Australia intends to replace its Heavy Armoured Capability Systems (HACS), with the existing 59 M1A1 ABRAMS Main Battle Tanks (MBTs) being replaced by the new M1A2 SEPv3 version from 2024. Australian Defence Minister Peter Dutton announced that a total of 3.5Bn Australian dollars (US$2.51Bn) would be invested in the “Main Battle Tank Upgrade” project, to be implemented in the scope of the LAND 907 Phase 2 procurement effort, and the associated “Combat Engineering Vehicle” (Land 8160 Phase 1).
The Australian Army was equipped with LEOPARD 1 AS1 MBTs from 1976 to 2007. When these had to be replaced at the end of their service life, the M1A1 ABRAMS was selected following a competitive tender.
In April 2021, the US Government agreed on an FMS case for Australia to acquire 160 armoured vehicles including hulls, as well as six M88A2 HERCULES armoured recovery vehicles and 122 AGT gas turbines for an equivalent value of US$1.7Bn (€1.5Bn). As prime contractors, General Dynamics, BAE Systems, Leonardo DRS, and Honeywell Aerospace will supply kits for the M1-based vehicles, which are to be finally assembled by Australian companies.
Australia thus plans to build:
- 75 M1A2 SEPv3 ABRAMS MBTs (16 more tanks than it has in its current inventory)
- 29 M1150 armoured mine-clearing vehicles
- 18 M1074 armoured bridge layers
The six M88A2s will bring the number of armoured recovery vehicles in the inventory to 13.
The M1A2 SEPv3 is the most modern version of this MBT, which has been in service with the US Army since 1981. Currently, the US Army is being equipped with up to 1,500 tanks of this new version. Poland will receive the first tanks of this standard in the course of the year.
Planned HACS Enhancements
The performance upgrade affects all core areas of the vehicles: command, firepower, protection and mobility, with the aim of simultaneously increasing crew survivability and system efficiency (lethality). Furthermore, it was a goal to once again create room for growth potential. In this respect, the version also known as the M1A2C becomes the basic version for future performance upgrades.
While the 120 mm L/44 gun from Rheinmetall has remained unchanged, the fire control system was upgraded to handle modern ammunition (such as programmable ammunition). The remote-controlled weapon station has been reduced in height to improve the visula signature of the tank. The most important element for reconnaissance is the new third generation Forward Looking Infrared (FLIR) imaging sensor. With a higher resolution and digital image processing, the system enables the detection of enemy signatures at longer distances, even in rain, dust or fog.
To satisfy the increasing hunger for energy of electrical devices of all kinds, an Auxiliary Power Unit (APU) was installed, which – when the main engine is not running – provides enough energy to operate all electrical/electronic devices (silent watch). The APU also relieves the turbine of the main engine, which is known to be particularly uneconomical in the low-load range.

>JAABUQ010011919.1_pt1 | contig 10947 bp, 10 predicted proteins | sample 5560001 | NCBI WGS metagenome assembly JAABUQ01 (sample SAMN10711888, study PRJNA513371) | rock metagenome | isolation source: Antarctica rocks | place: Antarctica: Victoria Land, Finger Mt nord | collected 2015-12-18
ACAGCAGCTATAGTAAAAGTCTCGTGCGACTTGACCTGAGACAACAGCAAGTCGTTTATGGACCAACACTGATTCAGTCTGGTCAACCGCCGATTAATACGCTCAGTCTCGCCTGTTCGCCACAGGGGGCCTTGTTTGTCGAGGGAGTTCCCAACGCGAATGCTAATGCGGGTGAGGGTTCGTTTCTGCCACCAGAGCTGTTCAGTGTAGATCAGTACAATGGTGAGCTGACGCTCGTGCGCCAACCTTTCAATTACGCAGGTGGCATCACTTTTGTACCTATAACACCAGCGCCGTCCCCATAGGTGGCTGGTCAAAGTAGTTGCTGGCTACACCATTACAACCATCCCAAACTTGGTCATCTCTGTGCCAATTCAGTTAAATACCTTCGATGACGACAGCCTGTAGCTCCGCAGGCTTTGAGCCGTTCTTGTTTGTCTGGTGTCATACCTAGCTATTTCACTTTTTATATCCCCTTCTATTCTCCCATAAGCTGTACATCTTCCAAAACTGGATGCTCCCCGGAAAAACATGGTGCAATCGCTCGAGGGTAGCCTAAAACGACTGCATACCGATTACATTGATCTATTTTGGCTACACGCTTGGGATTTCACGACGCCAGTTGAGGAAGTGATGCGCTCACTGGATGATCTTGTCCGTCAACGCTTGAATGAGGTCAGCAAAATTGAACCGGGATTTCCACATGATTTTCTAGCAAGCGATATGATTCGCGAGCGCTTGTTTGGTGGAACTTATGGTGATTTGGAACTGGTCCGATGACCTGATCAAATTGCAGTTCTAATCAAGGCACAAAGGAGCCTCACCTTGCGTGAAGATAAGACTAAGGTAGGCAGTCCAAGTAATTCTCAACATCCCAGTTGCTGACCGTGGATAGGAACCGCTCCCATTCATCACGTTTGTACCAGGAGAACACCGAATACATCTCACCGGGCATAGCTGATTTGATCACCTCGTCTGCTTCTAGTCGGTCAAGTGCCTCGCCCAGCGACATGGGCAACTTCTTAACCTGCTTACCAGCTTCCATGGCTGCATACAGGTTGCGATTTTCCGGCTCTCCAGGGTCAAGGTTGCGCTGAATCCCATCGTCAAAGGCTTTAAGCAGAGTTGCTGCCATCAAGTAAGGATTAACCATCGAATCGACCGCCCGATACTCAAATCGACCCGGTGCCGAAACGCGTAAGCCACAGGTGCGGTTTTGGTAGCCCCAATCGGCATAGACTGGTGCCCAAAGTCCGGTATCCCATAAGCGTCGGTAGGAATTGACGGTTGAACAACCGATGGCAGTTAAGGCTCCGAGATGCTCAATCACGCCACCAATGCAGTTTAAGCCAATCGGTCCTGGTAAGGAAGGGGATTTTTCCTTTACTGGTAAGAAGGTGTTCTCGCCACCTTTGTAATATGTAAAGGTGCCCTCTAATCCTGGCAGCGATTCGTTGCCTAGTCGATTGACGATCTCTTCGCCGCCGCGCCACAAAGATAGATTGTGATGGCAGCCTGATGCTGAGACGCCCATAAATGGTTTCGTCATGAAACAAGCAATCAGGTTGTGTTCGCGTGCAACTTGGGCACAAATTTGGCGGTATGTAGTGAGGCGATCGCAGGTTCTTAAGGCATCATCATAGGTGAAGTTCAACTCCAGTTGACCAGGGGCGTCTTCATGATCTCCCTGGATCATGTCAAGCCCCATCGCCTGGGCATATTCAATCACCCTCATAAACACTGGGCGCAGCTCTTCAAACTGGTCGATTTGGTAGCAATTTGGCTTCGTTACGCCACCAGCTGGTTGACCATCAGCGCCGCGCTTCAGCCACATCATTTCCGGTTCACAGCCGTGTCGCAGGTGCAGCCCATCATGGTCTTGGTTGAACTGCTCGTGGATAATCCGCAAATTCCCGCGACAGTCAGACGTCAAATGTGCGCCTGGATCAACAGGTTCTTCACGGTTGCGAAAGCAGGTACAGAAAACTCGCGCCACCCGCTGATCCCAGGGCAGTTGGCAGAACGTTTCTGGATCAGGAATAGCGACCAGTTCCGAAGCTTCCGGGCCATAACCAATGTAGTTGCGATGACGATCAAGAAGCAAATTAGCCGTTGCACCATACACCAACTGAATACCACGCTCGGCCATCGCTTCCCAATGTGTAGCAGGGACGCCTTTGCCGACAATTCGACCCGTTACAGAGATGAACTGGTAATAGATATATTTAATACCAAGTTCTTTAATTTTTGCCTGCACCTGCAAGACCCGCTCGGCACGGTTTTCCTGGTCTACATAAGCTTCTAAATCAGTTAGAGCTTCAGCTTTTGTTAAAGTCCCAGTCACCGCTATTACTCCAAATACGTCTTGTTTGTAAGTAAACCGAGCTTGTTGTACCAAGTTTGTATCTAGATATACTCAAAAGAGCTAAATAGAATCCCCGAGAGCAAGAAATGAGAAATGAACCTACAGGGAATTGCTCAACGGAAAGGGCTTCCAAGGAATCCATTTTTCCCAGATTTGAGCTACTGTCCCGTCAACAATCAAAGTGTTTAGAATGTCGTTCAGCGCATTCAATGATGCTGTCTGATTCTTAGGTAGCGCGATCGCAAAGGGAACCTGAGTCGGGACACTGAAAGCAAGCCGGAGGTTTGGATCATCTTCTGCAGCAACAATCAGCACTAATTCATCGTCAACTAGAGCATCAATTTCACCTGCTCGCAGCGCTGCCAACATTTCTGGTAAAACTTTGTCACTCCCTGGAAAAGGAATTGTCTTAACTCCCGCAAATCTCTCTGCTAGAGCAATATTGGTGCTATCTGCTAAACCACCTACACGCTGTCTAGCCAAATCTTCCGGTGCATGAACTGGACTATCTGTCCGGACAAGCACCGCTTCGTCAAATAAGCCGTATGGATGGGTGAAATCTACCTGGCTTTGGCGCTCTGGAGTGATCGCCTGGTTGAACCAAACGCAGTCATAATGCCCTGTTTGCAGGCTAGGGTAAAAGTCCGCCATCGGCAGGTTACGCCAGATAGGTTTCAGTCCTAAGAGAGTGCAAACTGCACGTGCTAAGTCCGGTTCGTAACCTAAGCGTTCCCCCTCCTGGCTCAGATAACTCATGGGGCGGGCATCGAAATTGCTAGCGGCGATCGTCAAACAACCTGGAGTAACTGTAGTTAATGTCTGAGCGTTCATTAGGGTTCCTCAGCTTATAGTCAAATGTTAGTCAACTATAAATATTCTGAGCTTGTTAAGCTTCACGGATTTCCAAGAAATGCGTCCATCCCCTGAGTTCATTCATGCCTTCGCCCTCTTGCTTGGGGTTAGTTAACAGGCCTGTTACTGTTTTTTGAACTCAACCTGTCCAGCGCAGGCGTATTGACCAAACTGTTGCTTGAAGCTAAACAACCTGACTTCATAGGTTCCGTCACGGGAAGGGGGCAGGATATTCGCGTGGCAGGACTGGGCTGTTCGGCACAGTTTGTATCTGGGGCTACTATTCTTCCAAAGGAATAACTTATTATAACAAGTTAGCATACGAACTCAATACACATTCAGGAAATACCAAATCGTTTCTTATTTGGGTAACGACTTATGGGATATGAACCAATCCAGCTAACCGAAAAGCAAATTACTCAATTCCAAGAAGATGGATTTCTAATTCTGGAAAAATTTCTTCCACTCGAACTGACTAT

The condition of the equipment is constantly monitored and consolidated in a Vehicle Health Management System (VHMS) so that preventive and predictive maintenance can be planned. In all areas, the use of Line Replaceable Modules (LRMs) is being pushed, which speed up diagnosis and replacement and reduce the duration of service interruptions due to repairs. New passive elements (some with depleted uranium) are used for improved protection, (Makeshift) explosive charges can be repelled more effectively. Mounts are available to accommodate ABRAMS Reactive Armor Tiles (ARAT) and the TROPHY Active Protection System.
The M1150 Assault Breacher Vehicle (AVB) is based on the chassis of the M1 ABRAMS and equipped with a mine plough and mine-clearing missiles. The 4.5 m wide mine plough is pushed in front of the vehicle through the area to be cleared and is guided by three skids. The Linear Demolition Charge System pulls an explosive cord up to 100m in front of the vehicle. By detonating the explosive, mines, IEDs, etc. are triggered in the vicinity, creating a mine alley about eight metres wide and about 100 metres long.
The M1074 armoured bridge layer also uses the M1 ABRAMS chassis. It carries a two-part, 3.66m wide combat bridge made by Leonardo DRS for vehicles up to military load class MLC 95. The bascule scissor bridge is launched hydraulically and can bridge waterways/terrain cuts of up to 18.3m wide.
The M88A2 Heavy Equipment Recovery Combat Utility Lift and Evacuation System (HERCULES) armoured recovery vehicle is a heavy tracked vehicle for recovering and shifting off combat vehicles with high dead weights. Characteristics are the crane, which is up to eight metres high as an A-mast with a maximum lifting capacity of 35 tonnes, and a winch with a pulling force of 70 tonnes (with double rope). With a dead weight of 70 tonnes, it reaches its performance limit towing the M1A2. With the new vehicles, the Australian Army aims to achieve initial operational capability by 2025.